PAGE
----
There’s the nights of fireworks, and the days of dishes, or to paraphrase Jack Kornfield’s book, After the Ecstasy, the Laundry. Yet we can find peace, insight and even joy sometimes in the mundane and ordinary, the expected tasks that compose our lives, particularly when we open our eyes to the unexpected, which is always and near.
This month’s featured poet Kevin Rabas is a Kansas writer who co-directs the creative writing program at Emporia State University, co-edits Flint Hills Review, and has two books of poetry out —
Bird’s Horn and Other Poems (Coal City Review Press) and Lisa’s Flying Electric Piano (Woodley Press). He is a winner of the Langston Hughes award for poetry. Kevin’s poetry, while very musical — and that’s no surprise considering Kevin is both a musican and a jazz poet who often does readings with jazz musicians in the tradition of Langston Hughes, another Kansas writer, and Charles Mingus — he can write in ways that hold up the obvious and shake the magic out from it for us to see.
In Kevin’s poem, “Clothes Left in the Washer,” you can hear the rhythm of the repetition as well as see images that convey longing, passion and a little bird of mystery too:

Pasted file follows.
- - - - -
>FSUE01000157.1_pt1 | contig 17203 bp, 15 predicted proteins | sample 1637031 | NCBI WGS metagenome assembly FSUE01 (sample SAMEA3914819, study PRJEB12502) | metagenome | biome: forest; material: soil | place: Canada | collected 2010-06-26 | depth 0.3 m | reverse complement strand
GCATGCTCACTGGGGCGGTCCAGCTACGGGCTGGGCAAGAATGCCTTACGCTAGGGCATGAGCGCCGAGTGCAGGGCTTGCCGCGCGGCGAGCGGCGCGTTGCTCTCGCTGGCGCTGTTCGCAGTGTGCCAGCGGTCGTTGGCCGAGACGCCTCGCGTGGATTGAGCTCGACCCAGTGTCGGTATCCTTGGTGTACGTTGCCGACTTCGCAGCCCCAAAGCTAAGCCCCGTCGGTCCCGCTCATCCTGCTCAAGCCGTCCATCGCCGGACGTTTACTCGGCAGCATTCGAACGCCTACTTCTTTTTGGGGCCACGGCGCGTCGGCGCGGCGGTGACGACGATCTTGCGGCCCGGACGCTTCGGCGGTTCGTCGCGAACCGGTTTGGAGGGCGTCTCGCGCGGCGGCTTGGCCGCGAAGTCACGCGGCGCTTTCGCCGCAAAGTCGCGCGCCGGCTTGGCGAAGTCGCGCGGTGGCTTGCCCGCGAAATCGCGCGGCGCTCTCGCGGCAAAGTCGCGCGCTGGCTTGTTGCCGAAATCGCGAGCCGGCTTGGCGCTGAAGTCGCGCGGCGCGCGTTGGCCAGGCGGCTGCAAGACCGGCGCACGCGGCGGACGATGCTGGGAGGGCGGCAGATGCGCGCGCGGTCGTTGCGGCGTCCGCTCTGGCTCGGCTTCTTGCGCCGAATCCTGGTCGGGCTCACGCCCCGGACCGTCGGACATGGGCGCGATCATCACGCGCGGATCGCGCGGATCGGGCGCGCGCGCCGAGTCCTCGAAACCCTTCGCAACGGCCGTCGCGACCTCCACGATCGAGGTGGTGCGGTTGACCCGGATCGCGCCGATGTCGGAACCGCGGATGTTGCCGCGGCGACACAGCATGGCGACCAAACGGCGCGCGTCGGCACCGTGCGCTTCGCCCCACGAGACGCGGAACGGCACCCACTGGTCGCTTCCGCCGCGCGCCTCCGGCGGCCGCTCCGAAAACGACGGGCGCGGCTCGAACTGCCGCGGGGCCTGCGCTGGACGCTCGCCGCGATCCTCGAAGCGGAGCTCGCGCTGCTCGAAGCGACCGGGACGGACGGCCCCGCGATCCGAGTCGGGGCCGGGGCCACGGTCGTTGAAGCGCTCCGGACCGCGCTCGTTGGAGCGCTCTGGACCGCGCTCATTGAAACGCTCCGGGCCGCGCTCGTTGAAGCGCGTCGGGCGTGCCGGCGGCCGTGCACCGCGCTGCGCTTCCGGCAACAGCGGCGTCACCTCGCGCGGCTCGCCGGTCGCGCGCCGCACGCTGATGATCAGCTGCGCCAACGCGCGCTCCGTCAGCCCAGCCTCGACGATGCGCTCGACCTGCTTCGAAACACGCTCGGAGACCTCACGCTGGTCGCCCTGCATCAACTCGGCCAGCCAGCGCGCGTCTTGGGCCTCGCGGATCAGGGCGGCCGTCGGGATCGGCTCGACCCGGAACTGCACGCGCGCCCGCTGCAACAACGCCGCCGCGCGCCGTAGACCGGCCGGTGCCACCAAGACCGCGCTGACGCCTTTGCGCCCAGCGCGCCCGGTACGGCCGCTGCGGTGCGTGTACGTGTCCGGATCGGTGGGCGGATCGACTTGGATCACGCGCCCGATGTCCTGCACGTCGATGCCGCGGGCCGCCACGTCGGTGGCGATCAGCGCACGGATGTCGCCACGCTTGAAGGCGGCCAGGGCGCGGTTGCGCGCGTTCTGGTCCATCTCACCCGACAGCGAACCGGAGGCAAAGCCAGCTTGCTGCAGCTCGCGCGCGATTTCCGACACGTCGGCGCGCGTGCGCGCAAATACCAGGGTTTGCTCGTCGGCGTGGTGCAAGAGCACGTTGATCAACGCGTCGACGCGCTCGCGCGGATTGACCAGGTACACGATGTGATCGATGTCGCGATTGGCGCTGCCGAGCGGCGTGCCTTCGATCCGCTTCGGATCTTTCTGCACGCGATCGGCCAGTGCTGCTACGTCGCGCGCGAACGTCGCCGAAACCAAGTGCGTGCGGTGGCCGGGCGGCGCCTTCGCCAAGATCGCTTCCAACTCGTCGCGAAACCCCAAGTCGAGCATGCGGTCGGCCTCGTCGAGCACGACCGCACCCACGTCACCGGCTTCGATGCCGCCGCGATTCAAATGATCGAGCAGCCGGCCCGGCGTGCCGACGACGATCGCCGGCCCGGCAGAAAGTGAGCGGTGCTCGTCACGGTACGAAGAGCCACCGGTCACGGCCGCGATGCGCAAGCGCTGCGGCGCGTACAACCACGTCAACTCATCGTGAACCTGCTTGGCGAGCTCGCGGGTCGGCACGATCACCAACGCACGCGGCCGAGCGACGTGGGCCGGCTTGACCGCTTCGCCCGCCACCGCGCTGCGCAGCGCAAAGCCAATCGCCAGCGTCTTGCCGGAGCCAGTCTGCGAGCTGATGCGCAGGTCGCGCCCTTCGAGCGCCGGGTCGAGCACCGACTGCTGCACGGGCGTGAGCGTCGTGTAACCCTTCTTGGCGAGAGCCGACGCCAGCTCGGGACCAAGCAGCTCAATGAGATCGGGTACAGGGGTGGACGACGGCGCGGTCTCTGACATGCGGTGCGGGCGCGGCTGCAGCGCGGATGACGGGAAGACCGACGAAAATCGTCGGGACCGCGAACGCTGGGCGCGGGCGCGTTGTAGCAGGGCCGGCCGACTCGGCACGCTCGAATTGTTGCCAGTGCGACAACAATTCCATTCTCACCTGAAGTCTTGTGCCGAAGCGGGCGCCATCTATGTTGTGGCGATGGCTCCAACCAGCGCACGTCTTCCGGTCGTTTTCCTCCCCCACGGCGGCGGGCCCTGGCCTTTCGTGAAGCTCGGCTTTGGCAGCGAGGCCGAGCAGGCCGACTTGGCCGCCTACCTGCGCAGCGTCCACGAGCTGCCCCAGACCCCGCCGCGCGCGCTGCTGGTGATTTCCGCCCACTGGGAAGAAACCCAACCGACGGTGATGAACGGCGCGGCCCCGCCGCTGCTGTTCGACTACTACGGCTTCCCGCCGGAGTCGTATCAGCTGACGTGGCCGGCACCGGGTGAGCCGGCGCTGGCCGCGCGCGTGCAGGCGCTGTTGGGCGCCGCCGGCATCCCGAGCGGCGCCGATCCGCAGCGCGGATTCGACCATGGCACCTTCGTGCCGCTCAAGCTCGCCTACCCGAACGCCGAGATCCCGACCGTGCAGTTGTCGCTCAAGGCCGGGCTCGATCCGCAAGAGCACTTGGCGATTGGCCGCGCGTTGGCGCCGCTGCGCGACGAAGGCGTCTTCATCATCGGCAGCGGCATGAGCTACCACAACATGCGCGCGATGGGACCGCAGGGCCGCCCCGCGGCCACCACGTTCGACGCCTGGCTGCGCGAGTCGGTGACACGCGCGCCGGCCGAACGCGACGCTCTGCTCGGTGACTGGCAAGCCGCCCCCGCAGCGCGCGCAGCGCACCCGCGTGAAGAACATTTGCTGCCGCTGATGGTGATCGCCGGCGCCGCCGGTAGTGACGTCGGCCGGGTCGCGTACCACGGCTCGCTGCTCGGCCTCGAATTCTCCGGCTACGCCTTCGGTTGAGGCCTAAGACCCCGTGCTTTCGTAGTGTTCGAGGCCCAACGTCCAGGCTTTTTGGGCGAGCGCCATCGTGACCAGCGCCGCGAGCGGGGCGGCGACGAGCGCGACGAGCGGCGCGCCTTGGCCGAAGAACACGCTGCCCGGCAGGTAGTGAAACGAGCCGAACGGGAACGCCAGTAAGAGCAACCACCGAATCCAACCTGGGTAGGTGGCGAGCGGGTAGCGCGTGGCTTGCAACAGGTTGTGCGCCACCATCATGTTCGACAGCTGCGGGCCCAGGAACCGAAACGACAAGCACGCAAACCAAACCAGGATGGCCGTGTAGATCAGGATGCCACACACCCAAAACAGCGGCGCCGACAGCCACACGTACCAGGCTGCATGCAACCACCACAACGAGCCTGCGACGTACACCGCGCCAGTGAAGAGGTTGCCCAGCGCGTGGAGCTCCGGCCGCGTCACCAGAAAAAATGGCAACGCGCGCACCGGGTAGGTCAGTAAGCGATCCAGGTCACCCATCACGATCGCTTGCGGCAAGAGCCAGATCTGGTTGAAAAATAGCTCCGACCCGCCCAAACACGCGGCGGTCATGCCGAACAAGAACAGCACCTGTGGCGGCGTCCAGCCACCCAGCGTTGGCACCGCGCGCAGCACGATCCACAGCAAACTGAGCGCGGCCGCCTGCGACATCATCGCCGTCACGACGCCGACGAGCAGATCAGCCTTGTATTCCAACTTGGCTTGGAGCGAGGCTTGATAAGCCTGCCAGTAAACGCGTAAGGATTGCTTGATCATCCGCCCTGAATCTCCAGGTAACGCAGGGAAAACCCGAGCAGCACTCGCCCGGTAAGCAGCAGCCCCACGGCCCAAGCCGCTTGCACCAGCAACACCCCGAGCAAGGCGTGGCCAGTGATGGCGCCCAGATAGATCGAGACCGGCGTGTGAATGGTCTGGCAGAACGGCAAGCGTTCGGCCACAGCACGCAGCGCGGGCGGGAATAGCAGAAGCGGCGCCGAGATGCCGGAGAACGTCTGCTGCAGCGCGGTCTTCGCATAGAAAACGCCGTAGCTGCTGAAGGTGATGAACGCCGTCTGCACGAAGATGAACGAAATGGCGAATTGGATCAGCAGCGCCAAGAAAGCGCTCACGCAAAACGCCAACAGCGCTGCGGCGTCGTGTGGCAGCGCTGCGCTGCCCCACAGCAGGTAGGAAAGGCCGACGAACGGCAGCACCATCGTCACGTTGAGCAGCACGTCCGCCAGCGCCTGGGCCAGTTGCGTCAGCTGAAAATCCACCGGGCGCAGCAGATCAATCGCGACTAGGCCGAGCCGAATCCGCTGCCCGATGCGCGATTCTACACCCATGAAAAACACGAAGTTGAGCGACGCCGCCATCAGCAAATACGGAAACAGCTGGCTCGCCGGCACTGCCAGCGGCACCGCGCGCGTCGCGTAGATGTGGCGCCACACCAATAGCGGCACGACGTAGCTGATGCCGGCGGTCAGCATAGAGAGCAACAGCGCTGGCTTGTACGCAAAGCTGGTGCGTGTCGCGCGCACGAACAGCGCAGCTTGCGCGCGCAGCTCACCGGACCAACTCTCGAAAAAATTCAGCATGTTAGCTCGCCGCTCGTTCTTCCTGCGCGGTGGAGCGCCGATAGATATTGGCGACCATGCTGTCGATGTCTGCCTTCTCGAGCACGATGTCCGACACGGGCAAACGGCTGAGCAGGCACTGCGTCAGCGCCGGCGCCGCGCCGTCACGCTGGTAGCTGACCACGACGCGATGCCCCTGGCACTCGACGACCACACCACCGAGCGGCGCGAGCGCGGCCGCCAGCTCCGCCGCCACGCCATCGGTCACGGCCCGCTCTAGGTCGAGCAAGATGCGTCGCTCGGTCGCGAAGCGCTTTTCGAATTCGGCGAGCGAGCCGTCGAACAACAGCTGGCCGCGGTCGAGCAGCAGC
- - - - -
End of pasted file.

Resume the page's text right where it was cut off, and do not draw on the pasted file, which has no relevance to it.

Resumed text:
Clothes Left in Washer
I’d go at once to meet you,
only I’d check
my eyes in the mirror
to make certain they pierced,
to make certain they could go absolutely cool—
as smoke, as brushes on drum head,
as breathy ballad,
or in the way John Coltrane
played the tune Naima
for her for the last time.
frog-buttoned in back,
that stopped your rival’s wedding,
dress that kept you
from being invited to mine;
I forgive, I invite you.
Parade on in.
Hold every curve
as a hand would.
Palm and lift up.
As you pass, know I will remember
that last hot bath you ran me,
through the thunderstorm
for the clothes we left
in your apartment’s quarter washer,
that afternoon when you told me:
You can stay. We can love.
— Kevin Rabas
For this month’s Write from Your Life, use Kevin’s poem as a guide to how the ordinary holds within its grasp the extraordinary. Write about something very regular that happens in your home, such as clothes left in a washer, dishes in the sink, a porch needing to be swept, or a garden wanting weeding. Or try another angle by writing from the point-of-view of a piece of clothing and letting its story come through.
Listen to some of Kevin’s poetry to music and consider buying his CD here.